Nevada-based Redwood Materials has launched an EV batteries collection and recycling project in California backed by Ford and Volvo. Redwood said yesterday that the car firms are the first to directly support the programme – but all lithium-ion and nickel metal hydride batteries in the state will be welcomed into the scheme and other auto makers are invited to join in. Redwood – which announced last year it was expanding its operations to produce battery materials for the US market – said it will work directly with dealers and dismantlers in California to identify and recover end-of-life packs. 'Ramping up' The recycling firm will then "safely package, transport, and recycle" these batteries at its facilities in neighbouring Northern Nevada – returning "high quality, recycled materials back into domestic cell production”. Annually, 6 GWh of lithium-ion batteries, or the equivalent of 60,000 EVs, come through Redwood’s doors – which the company said represents "most of the recycled lithium-ion batteries in North America today”. "We’ve been ramping our processes in preparation for the first wave of these vehicles to come off roads and we’re ready to support the battery market in identifying and creating pathways to collect battery packs,” Redwood said. 'Sustainable transition' "California has always been a leader in the transition to electric transportation and, as a result, is the oldest and one of the largest electric vehicle markets on earth. When the first major wave of EVs begins to retire from roads, it will happen in California.” Ford president and CEO, Jim Farley, said the scheme would help Ford "lead America’s transition to sustainable and carbon-neutral EV manufacturing and ultimately help make electric vehicles more environmentally responsible and affordable for our customers”. Ford invested $50m (£36.5m) in Redwood last year for a partnership to create a circular materials supply chain for production of EV batteries in the US. Relating articles in our archive US recycler Redwood expanding into battery materials business Ford invests $50m in Redwood Materials in partnership to boost US EV batteries supply chain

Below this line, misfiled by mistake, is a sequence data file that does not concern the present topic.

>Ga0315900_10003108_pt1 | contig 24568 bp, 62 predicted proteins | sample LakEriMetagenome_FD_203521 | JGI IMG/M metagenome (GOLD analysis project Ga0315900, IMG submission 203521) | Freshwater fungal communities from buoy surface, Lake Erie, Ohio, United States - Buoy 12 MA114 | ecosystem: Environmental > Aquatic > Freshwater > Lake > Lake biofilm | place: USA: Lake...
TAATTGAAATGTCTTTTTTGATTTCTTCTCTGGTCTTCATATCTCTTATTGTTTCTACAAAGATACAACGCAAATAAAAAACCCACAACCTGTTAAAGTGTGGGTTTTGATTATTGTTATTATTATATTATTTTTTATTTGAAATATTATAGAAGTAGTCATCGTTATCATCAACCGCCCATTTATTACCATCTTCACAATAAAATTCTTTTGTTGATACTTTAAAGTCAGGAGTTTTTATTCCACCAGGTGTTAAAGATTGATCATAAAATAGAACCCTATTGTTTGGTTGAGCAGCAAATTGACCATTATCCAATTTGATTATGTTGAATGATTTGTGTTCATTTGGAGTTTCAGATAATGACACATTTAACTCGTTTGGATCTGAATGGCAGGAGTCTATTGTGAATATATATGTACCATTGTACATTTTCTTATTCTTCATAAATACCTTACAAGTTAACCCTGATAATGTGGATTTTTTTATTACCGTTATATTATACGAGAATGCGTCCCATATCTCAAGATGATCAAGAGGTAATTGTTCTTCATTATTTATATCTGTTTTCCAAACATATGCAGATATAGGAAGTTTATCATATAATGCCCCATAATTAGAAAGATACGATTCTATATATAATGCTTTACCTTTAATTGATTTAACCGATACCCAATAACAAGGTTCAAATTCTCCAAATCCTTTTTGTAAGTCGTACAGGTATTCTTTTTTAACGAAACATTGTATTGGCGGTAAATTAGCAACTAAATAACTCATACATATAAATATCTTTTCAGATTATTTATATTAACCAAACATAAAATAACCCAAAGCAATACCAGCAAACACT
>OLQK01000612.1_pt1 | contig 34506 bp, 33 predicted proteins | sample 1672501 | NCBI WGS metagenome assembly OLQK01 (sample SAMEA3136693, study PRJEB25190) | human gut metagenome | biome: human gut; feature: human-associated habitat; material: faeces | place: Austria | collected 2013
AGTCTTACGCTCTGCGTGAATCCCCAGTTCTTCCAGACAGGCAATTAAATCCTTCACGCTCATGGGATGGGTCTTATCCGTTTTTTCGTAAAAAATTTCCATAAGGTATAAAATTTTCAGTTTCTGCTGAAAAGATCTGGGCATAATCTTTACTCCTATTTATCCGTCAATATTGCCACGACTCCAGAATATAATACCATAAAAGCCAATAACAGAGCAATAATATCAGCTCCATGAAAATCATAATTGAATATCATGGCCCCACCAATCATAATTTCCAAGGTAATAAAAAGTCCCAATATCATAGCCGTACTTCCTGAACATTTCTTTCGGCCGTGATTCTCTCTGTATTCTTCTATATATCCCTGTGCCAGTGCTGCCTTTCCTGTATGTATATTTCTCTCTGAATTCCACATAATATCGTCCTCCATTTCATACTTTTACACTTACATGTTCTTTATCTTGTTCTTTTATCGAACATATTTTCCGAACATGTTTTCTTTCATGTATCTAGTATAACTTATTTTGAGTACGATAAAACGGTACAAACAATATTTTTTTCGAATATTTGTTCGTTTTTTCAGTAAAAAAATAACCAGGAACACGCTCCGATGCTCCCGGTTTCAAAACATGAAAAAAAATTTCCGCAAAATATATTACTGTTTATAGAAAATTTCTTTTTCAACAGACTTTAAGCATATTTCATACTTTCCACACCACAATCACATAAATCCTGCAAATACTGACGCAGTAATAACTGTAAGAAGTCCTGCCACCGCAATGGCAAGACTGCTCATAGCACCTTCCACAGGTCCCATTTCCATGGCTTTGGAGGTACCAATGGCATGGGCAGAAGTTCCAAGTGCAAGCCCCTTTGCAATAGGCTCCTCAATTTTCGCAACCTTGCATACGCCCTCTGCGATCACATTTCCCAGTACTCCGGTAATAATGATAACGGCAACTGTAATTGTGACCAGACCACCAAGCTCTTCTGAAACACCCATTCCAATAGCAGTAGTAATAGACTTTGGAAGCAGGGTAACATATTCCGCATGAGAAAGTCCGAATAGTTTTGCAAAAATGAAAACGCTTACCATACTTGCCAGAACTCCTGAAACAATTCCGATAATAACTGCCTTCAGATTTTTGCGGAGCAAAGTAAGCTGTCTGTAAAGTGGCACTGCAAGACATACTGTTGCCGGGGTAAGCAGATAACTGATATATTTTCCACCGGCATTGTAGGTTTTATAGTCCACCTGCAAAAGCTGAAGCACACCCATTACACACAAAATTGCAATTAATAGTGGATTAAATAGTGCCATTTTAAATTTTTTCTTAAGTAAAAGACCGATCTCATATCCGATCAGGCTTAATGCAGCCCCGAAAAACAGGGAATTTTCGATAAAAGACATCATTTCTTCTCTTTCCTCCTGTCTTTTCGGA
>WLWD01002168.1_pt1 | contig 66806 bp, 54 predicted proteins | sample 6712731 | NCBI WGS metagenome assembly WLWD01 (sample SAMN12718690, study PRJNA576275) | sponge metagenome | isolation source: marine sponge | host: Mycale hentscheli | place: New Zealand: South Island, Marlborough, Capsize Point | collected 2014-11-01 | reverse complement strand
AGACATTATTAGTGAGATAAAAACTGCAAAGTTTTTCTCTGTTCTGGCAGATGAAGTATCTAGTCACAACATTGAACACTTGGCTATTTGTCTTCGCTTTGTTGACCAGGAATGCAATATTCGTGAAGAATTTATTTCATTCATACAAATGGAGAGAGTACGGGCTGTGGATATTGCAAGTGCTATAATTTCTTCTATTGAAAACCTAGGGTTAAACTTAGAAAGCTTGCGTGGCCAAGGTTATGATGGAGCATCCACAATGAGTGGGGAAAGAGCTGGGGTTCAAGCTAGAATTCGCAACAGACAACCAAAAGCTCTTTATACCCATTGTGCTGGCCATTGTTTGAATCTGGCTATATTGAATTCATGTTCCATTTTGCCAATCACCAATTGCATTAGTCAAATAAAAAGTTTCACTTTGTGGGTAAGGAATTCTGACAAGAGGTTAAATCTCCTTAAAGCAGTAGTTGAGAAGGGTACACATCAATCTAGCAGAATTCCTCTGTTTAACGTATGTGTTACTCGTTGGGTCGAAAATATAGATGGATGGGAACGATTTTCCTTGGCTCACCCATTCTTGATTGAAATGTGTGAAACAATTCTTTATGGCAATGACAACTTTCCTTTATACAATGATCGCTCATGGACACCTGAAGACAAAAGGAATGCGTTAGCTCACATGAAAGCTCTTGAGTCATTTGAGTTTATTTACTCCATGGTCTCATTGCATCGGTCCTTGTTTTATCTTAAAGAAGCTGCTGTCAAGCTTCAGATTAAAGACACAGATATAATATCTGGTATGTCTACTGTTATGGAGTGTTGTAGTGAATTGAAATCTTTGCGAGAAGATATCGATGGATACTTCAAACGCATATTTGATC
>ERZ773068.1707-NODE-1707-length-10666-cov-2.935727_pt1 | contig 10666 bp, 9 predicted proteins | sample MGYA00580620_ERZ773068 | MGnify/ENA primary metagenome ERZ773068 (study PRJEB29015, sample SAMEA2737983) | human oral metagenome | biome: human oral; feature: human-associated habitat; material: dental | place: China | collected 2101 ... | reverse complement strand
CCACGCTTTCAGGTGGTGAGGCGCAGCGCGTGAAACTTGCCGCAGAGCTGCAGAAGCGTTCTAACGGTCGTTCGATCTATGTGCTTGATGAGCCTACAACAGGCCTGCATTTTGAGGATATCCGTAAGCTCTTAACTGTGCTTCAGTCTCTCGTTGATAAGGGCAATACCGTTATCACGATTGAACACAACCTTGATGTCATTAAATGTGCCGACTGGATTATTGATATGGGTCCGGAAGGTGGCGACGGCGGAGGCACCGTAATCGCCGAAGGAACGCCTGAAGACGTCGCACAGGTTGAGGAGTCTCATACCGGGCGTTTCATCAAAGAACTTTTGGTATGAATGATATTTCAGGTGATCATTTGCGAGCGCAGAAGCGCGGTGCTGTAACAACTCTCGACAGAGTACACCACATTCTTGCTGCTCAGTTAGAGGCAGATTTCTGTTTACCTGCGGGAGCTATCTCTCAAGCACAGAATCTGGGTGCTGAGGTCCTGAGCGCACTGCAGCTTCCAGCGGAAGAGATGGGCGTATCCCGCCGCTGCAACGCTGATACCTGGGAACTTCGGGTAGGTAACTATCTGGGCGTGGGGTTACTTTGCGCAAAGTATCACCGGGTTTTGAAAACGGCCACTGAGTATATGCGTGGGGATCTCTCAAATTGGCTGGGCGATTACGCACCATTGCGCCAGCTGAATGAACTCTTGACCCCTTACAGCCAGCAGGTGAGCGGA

Mercedes-Benz is making a "high double-digit million euros” investment in Taiwan solid-state battery developer, ProLogium Technology, in a cooperation agreement to develop next-generation battery cells. As part of the deal, Mercedes-Benz will take a seat on the ProLogium board – and the investment will support technology development and ProLogium's goal of setting up production in Europe. The partners said they have agreed "milestones” to integrate solid-state battery technology into a range of passenger vehicles in the second half of the decade. Cell testing Mercedes-Benz said the first test vehicles equipped with solid-state batteries developed under the agreement are expected to be introduced in the coming years. The Germany-based car manufacturer plans to go all electric by 2030 – where "market conditions allow”.   ProLogium CEO and founder, Vincent Yang, said the companies had been working together on the testing of ProLogium’s EV battery cells since 2016. Mass production ProLogium built its pilot run production line in 2017 and Yang said the company expects to "ramp up” by the end of this year toward mass production. World Battery News reported last October that ProLogium had raised a total of $326m (£237m) in a funding round to develop mass production of its solid-state lithium ceramic battery (SSB) tech. According to ProLogium, its patented manufacturing processes consume around an eighth of the energy required to produce a regular sulfide SSB. Related articles in our archive Taiwan's ProLogium Technology secures investment boost to expand solid-state battery plans Mercedes-Benz joins battery cells consortium ACC as partners pledge to expand output